Courthouse Will Be First Historic Net-Zero Building


GRAND JUNCTION, Colo. — The General Services Administration unveiled renovation plans for the 92 year-old Wayne Aspinall Federal Building and Courthouse in Colorado to make it the first net-zero historic landmark building.
“This building is on track to be the first of its kind in the entire nation,” said GSA Administrator Martha N. Johnson, who visited Grand Junction last week to make the announcement. “GSA will partner with regional businesses to maintain the historic features that make the building unique, while investing in sustainable technologies to make it one of the most energy — and cost-efficient buildings in the country. The result will be something special that the entire country can look to as a model of innovation and efficiency.”
The project aims to be the country’s first net-zero building on the National Register of Historic Places and is targeting LEED Platinum certification.
“People don’t usually associate innovation with the federal government. But our industry does.  We know GSA innovates and partners with the private sector for results,” said Paul Westlake, managing principal at Westlake Reed Leskosky, an architecture and engineering firm.  “GSA drives norms that have a ripple effect throughout the private sector.”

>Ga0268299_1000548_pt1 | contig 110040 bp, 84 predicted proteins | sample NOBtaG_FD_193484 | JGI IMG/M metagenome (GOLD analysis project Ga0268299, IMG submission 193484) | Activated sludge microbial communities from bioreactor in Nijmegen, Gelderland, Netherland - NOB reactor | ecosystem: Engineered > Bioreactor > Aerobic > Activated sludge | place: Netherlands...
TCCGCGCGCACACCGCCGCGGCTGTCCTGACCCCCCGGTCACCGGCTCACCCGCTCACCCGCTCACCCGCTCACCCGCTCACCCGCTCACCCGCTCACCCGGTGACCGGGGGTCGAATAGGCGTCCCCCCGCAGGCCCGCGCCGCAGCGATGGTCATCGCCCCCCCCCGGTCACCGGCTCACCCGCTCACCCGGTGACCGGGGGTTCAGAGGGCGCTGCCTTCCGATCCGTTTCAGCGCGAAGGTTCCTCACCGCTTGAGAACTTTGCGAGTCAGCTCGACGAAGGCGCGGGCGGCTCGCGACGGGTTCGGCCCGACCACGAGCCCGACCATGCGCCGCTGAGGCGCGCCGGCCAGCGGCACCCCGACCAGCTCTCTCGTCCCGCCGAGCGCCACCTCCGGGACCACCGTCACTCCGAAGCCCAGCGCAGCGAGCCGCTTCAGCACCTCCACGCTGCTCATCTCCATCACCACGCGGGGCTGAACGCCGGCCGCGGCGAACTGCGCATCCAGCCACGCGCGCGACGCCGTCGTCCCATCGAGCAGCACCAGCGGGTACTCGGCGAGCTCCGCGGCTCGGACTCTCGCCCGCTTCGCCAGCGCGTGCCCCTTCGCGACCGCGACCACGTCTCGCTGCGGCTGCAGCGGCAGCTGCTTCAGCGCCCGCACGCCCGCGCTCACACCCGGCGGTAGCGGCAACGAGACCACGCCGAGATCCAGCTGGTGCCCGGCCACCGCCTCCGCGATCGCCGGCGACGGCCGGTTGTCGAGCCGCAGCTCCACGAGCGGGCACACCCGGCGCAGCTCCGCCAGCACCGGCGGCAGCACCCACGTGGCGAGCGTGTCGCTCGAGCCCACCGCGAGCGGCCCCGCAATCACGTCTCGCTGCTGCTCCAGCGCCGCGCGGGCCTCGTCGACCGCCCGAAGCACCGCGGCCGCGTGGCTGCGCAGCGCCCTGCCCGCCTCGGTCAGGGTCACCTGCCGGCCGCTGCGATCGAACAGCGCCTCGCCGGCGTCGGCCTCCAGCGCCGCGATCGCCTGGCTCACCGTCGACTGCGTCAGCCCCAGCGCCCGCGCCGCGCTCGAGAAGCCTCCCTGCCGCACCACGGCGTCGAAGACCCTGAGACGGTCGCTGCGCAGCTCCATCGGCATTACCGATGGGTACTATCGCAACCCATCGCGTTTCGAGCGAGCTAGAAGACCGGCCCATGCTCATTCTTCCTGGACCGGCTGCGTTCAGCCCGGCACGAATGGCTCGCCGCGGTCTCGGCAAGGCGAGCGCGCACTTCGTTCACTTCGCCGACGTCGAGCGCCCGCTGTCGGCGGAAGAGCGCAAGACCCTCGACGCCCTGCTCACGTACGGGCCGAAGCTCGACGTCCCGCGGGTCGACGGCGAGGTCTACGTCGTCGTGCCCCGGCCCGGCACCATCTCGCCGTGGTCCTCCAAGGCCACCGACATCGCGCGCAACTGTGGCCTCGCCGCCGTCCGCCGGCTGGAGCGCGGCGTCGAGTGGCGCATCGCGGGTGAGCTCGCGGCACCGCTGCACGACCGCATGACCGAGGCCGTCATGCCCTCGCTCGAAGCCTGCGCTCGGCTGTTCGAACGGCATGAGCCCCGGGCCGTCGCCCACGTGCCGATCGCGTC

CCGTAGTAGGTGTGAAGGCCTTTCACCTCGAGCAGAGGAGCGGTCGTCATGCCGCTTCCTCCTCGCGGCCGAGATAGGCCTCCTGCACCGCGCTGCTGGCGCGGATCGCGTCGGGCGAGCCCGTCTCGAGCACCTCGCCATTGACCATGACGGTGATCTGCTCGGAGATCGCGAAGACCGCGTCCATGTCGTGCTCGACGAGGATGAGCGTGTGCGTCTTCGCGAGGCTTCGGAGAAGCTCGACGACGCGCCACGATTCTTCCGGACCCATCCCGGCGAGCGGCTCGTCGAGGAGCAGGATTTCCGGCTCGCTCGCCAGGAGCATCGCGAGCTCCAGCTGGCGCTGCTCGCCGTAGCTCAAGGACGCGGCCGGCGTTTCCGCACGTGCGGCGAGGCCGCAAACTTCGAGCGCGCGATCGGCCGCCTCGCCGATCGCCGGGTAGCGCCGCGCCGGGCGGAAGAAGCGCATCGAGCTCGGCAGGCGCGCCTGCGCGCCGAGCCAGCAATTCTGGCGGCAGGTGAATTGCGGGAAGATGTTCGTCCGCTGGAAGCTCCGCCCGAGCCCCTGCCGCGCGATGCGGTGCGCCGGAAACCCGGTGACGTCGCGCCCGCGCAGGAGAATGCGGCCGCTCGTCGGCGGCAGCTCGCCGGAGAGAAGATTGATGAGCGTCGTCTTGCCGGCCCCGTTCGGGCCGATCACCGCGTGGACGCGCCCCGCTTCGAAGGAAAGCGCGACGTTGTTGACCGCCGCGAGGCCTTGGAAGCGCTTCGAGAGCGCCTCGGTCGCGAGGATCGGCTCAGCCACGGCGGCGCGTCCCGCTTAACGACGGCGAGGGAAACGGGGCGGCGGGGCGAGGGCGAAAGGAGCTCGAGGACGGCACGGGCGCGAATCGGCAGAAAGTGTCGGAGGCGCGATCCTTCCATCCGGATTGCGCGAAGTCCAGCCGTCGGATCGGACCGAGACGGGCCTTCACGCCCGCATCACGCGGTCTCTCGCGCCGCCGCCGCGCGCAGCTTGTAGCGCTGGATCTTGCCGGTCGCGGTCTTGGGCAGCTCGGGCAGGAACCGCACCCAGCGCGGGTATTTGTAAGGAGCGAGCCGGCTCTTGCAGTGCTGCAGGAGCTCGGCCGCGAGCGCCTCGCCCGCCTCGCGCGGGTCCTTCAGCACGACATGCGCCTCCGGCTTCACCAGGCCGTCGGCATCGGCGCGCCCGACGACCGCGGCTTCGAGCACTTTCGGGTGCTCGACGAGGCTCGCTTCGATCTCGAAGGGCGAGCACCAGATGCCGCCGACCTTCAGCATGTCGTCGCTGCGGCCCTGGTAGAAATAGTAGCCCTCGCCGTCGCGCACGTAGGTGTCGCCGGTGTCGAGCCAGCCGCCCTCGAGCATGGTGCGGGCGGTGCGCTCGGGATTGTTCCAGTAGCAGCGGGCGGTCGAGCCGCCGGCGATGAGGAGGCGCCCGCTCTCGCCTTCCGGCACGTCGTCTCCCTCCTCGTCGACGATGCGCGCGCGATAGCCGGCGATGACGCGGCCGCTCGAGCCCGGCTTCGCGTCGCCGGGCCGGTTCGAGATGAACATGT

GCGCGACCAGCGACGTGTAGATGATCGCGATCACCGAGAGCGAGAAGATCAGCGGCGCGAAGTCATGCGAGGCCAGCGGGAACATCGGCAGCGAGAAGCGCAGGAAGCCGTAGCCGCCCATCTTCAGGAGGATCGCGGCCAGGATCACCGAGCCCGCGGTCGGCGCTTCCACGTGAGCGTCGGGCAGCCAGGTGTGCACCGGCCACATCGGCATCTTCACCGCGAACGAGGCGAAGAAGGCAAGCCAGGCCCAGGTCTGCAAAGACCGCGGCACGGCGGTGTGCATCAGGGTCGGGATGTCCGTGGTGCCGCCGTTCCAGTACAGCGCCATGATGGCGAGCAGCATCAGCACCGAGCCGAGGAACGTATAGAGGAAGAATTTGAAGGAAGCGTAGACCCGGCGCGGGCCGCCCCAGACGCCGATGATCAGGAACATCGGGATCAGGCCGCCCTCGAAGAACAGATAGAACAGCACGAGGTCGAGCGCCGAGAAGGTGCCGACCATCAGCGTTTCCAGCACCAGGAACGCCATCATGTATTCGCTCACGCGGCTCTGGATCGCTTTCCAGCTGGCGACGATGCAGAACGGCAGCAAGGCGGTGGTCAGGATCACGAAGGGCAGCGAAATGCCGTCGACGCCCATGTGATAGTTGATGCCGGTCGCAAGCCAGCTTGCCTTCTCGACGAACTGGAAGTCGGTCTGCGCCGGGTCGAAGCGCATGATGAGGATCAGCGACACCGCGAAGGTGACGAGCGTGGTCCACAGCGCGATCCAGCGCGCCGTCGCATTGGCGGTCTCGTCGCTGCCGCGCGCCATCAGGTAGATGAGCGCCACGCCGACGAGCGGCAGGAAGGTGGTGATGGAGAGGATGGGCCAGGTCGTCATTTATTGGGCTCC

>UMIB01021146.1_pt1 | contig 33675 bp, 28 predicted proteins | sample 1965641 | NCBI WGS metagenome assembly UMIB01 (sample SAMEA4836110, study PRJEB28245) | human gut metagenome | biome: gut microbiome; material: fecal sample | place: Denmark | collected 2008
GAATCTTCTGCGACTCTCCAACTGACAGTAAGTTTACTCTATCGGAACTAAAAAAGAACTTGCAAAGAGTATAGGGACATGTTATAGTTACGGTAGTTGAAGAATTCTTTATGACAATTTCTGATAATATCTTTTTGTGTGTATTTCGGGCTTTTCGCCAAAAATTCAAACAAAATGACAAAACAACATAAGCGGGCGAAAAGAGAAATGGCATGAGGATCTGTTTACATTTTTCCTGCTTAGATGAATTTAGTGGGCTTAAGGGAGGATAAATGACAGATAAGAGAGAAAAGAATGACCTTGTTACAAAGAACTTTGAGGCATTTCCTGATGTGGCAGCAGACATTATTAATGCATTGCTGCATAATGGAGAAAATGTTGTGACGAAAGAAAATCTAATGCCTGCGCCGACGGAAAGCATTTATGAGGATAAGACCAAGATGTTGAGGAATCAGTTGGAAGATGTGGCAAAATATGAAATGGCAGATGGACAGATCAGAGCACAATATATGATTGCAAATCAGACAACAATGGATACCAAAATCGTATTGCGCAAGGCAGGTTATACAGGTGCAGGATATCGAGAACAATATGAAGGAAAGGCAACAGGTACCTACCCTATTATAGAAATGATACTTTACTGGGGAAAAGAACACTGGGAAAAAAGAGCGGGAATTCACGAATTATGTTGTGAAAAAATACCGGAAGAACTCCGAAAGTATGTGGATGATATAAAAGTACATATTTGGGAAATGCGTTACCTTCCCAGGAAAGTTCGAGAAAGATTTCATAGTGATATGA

To meet the net-zero goal, the GSA plans to install an energy-saving geothermal heating and cooling system that uses the warmth or cold of the ground to control temperature, and a solar panel array expected to generate enough energy to meet the electrical demand of the building, according to a release from the General Services Administration.
Excess energy will be exported to the Grand Junction electrical grid.
Rendering of Lobby

The building will also feature wireless controlled-fluorescent light fixtures to adjust lighting to respond to natural light levels, and storm windows with solar control film to reduce demand on heating and cooling, the statement said.

“These renovations will ensure that the building is running at top efficiency,” said Johnson. “Ultimately, sustainability is about no waste. And no waste ensures that we are being as efficient as possible with taxpayer dollars.”
Johnson said that government buildings renovated with sustainable technologies often see double-digit energy reductions that can save taxpayers millions of dollars each year.
The Wayne Aspinall Federal building was originally designed by architect James Westmore as a post office and courthouse in 1918, and expanded in 1939.
The project is slated for completion in January 2013 and will house nine federal agencies, according to the GSA.
Johnson, who met with representatives from the region’s geothermal industries, expressed interest in expanding the use of geothermal technologies at federal buildings across the country.